Methods to Induce Chronic Ocular Hypertension: Reliable Rodent Models as a Platform for Cell Transplantation and Other Therapies

Ashim Dey, Abby L. Manthey, Kin Chiu, Chi Wai Do

Research output: Journal article publicationReview articleAcademic researchpeer-review

20 Citations (Scopus)


Glaucoma, a form of progressive optic neuropathy, is the second leading cause of blindness worldwide. Being a prominent disease affecting vision, substantial efforts are being made to better understand glaucoma pathogenesis and to develop novel treatment options including neuroprotective and neuroregenerative approaches. Cell transplantation has the potential to play a neuroprotective and/or neuroregenerative role for various ocular cell types (e.g., retinal cells, trabecular meshwork). Notably, glaucoma is often associated with elevated intraocular pressure, and over the past 2 decades, several rodent models of chronic ocular hypertension (COH) have been developed that reflect these changes in pressure. However, the underlying pathophysiology of glaucoma in these models and how they compare to the human condition remains unclear. This limitation is the primary barrier for using rodent models to develop novel therapies to manage glaucoma and glaucoma-related blindness. Here, we review the current techniques used to induce COH-related glaucoma in various rodent models, focusing on the strengths and weaknesses of the each, in order to provide a more complete understanding of how these models can be best utilized. To so do, we have separated them based on the target tissue (pre-trabecular, trabecular, and post-trabecular) in order to provide the reader with an encompassing reference describing the most appropriate rodent COH models for their research. We begin with an initial overview of the current use of these models in the evaluation of cell transplantation therapies.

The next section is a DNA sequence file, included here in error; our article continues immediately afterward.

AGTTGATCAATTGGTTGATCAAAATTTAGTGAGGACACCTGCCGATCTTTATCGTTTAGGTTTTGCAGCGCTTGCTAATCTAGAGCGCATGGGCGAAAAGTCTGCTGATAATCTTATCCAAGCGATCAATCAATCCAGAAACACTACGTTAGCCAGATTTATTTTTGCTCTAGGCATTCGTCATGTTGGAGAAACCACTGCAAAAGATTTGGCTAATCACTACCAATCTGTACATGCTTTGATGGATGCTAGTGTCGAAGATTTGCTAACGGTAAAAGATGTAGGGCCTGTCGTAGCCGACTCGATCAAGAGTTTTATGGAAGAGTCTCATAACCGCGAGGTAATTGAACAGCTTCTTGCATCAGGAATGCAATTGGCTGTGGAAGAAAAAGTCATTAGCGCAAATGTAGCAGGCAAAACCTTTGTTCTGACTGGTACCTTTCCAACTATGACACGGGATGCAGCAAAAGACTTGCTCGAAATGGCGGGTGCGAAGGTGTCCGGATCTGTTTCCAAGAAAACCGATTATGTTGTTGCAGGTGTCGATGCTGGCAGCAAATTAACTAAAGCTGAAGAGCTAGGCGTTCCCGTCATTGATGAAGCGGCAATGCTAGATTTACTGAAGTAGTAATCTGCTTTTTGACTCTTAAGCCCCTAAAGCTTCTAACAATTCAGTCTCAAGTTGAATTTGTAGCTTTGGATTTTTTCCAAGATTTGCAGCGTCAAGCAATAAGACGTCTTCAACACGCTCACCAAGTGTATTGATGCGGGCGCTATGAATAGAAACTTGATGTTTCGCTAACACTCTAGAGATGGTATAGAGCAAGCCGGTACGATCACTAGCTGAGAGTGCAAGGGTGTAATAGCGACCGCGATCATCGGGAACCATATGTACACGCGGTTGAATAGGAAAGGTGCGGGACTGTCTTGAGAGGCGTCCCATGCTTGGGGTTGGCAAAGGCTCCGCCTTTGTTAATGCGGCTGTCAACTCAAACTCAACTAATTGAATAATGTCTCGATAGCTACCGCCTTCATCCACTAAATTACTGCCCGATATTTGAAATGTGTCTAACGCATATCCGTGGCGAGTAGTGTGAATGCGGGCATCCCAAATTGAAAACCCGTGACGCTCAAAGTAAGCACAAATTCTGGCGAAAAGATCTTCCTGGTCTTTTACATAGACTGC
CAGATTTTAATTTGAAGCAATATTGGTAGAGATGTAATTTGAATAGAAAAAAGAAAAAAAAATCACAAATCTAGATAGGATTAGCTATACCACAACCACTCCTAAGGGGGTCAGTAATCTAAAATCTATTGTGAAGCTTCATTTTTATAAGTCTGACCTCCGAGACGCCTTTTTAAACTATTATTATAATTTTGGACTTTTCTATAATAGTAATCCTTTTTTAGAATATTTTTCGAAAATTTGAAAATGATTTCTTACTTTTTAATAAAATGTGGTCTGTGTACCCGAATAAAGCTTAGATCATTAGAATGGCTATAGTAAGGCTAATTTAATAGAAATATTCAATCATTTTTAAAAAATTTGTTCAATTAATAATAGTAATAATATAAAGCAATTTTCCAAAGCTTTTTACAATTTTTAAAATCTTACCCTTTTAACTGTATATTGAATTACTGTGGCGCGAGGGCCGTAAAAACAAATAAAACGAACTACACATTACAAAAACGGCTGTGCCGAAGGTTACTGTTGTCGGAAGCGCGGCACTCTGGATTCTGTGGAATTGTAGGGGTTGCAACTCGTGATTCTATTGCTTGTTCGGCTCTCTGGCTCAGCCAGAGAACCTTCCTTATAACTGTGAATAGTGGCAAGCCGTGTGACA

Original languageEnglish
Pages (from-to)213-229
Number of pages17
JournalCell Transplantation
Issue number2
Publication statusPublished - 1 Feb 2018


  • chronic ocular hypertension
  • glaucoma
  • rodent models

ASJC Scopus subject areas

  • Biomedical Engineering
  • Cell Biology
  • Transplantation


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